Friday, March 28, 2008

Social Networks Will Fail (At Advertising)

Picture this: You're walking down the street, run into a friend, and start a conversation. A salesguy sees you stop and takes the opportunity to interrupt your discussion to try to sell you something. Annoying, right?

What about if the salesguy overhears you talking about your frustrations dating and jumps in to sell you a subscription to a dating service? Slightly less annoying, but still annoying.

Okay, what if the salesguy instead just dances around your conversation waving a poster-sized print ad? Okay, you get the idea.

These are exaggerated but not inaccurate analogies of what is happening on social networking sites these days. Storming out of nowhere just a few years ago, sites like Facebook and MySpace have become two of the most popular Internet spots. But there's a problem: All this popularity, buzz, and traffic isn't equating into profits for these sites.

These sites are acting as a mechanism for interaction between people. In the minds of participants, the sites are about them and not about the site owners or advertisers (which, I'd suggest, is in fact the mark of a pretty good site). But, just like like email or the watercooler, the fact people use Facebook and MySpace for discourse doesn't guarantee they'll be appropriate and effective places for advertising. Social Networks will need to find other ways to earn a profit.

We Americans like to act like the Internet is ours, but there's a social networking site that's bigger than Facebook and MySpace combined: China's QQ has as many subscribers as there are people living in the US (although this may be inflated by folks with multiple accounts). And get this--while U.S. social networks struggle to find profit, QQ made an operating profit of $224M last year; in contrast, the hottest site of 2007, Facebook, lost $50M last year.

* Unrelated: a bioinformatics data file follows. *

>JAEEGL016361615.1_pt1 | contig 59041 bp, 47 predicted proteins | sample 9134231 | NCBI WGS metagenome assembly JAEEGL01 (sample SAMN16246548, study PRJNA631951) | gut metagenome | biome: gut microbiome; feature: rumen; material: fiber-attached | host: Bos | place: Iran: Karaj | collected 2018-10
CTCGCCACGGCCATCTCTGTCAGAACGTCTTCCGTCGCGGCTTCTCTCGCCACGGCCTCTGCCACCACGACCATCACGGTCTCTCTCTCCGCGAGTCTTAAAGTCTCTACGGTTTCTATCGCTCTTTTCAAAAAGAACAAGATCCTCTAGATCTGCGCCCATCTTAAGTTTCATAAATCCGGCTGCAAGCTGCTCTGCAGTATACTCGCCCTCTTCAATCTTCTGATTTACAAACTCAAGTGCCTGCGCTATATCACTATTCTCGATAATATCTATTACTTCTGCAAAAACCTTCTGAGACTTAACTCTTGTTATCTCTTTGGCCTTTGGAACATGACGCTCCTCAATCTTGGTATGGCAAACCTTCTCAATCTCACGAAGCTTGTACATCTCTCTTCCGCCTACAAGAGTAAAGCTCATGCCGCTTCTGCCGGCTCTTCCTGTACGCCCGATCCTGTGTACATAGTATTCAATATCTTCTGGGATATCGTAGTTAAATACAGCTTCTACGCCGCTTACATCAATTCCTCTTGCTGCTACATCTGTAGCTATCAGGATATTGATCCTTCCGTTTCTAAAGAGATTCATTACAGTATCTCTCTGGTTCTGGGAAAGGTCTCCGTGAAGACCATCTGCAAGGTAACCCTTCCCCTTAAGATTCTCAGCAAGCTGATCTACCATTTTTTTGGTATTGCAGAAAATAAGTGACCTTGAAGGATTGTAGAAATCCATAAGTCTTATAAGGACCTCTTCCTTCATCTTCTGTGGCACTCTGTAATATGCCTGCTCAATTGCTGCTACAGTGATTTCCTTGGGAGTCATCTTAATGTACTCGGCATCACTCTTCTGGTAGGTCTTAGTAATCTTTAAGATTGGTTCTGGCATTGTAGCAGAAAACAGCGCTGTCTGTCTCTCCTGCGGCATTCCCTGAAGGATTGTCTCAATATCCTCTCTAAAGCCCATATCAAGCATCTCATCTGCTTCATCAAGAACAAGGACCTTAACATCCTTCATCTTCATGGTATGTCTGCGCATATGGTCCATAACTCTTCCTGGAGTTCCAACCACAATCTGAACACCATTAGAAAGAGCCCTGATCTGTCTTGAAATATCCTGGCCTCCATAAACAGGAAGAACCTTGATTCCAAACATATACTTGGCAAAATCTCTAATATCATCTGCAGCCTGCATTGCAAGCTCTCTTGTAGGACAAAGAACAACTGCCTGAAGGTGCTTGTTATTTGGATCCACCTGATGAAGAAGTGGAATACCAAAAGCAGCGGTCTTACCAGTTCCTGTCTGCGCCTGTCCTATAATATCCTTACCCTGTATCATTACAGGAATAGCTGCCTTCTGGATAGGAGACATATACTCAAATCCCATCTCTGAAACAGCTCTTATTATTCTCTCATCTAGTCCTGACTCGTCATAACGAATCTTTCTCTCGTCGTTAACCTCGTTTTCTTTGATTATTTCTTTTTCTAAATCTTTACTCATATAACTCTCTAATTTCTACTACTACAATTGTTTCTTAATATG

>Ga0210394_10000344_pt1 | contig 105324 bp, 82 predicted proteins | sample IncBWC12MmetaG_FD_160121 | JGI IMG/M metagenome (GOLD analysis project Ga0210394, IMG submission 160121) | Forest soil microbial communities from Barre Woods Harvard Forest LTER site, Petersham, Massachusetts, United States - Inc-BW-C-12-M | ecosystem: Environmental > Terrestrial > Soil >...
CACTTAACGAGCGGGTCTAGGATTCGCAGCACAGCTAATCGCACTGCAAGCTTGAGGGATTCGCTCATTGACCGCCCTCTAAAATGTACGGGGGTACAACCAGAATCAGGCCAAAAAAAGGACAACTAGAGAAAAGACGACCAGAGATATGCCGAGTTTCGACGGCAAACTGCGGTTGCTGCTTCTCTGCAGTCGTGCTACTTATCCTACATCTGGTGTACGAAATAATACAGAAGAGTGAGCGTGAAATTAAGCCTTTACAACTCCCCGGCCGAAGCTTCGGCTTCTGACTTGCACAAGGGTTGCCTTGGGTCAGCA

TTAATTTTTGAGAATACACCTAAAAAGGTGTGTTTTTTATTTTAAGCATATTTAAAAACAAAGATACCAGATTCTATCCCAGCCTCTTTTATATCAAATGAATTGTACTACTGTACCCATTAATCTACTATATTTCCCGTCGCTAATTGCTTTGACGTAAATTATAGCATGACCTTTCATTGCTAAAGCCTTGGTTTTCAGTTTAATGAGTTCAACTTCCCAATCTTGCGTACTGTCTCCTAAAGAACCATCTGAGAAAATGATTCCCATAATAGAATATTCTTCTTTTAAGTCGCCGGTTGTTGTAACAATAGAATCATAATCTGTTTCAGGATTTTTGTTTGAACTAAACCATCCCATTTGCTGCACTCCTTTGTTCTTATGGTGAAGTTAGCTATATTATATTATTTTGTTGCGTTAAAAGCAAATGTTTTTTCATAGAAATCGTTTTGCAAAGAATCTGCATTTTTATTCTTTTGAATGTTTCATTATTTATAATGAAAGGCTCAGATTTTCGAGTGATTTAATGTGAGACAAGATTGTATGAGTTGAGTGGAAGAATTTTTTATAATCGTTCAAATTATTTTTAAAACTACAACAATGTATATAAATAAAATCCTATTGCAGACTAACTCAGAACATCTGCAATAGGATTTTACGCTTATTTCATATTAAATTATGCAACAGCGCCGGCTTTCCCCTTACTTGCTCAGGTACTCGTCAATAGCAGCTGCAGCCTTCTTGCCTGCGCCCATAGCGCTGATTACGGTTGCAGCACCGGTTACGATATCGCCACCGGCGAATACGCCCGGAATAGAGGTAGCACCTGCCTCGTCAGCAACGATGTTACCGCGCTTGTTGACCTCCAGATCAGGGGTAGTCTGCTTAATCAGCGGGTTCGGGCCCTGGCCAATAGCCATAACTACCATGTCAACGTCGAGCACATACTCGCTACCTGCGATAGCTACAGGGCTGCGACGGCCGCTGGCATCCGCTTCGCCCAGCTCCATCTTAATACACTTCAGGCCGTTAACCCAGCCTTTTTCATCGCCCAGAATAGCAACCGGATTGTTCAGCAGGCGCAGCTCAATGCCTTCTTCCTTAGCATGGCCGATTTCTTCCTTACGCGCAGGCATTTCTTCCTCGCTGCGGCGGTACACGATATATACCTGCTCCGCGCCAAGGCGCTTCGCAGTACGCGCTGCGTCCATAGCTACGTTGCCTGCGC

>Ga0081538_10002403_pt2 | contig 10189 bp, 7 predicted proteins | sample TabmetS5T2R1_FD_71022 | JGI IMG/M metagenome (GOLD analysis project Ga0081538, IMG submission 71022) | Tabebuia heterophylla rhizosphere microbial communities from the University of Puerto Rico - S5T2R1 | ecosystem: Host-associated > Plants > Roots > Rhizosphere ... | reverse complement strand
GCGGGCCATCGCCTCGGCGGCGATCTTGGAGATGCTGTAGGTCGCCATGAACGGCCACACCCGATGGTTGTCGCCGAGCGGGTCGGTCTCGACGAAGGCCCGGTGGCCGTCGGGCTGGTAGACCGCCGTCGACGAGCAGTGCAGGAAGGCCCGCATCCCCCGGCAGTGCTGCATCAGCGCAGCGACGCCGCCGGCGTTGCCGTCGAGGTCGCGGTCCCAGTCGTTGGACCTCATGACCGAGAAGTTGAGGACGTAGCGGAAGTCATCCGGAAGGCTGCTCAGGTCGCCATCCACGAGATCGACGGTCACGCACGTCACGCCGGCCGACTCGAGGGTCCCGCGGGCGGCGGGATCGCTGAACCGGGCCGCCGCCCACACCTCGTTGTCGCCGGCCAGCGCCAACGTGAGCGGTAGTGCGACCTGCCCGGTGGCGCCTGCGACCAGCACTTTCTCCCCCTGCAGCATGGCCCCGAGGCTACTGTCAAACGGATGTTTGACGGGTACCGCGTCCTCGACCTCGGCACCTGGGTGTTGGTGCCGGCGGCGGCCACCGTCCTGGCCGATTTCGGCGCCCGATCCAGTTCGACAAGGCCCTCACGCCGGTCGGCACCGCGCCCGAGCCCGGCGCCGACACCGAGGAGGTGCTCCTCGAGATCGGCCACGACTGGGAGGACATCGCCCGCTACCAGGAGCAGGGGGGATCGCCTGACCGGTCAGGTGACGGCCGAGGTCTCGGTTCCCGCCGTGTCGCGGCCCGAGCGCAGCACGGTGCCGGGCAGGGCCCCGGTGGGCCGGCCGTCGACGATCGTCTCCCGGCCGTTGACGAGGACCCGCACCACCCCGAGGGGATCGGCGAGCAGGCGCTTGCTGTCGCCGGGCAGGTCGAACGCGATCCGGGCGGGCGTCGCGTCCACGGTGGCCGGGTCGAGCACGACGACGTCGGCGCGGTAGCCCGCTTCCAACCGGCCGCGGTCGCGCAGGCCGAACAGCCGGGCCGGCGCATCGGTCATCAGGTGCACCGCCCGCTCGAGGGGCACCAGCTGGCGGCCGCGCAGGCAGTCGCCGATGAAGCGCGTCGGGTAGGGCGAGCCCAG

You might think QQ has this social network advertising nut cracked, but their profit doesn't come from advertising (for the most part). Just 13% of their revenue comes from advertising; the rest comes from the sale of digital goods, games, and mobile services.

Back here in the states, the latest feeling is that widgets will provide social sites with a substantial source of revenue and profits. But, as an article on IHT points out, "the widgets currently in fashion are very 'lightweight' and do not command the loyalty of their audiences." In other words, widgets have to move beyond simple fun and games and begin to provide visitors to these sites something they'll value--something that will enhance the social experience rather than detract from it.

So, let's return to our analogy. There you are standing out in the heat and sun having a conversation with your friend. A smart entrepreneur sees this and thinks he can provide a nice venue for your future conversations. So, he builds a building and invites everyone to stop to have a fun time with friends. To make money, he plasters the walls with advertising.

It works--to a point. People enjoy the venue and he has lines out the door, but our enterprising entrepreneur finds he cannot make enough money off advertising. So, he hits on an idea--he can sell all these people glasses of Miller Lite! The idea is a twofer--not only does the owner make cash hand over fist, but his customers find that beer enhances their social interactions. He calls his idea Beer Activated Rap Session (or BARS, for short).

Sorry for the awkward analogy, but the idea here is a sound one. Social Network sites are lacking in creativity; they think they can advertise their way to profitability, but that's because they think of their users as users rather than social interactors and their traffic as traffic rather than discussions. With more creativity and focus on providing tools that enhance users' lives and social interactions, the increasingly crowded and confusing Facebook and MySpace could improve online dialogs rather than adding more and more noise to those communications.

No comments: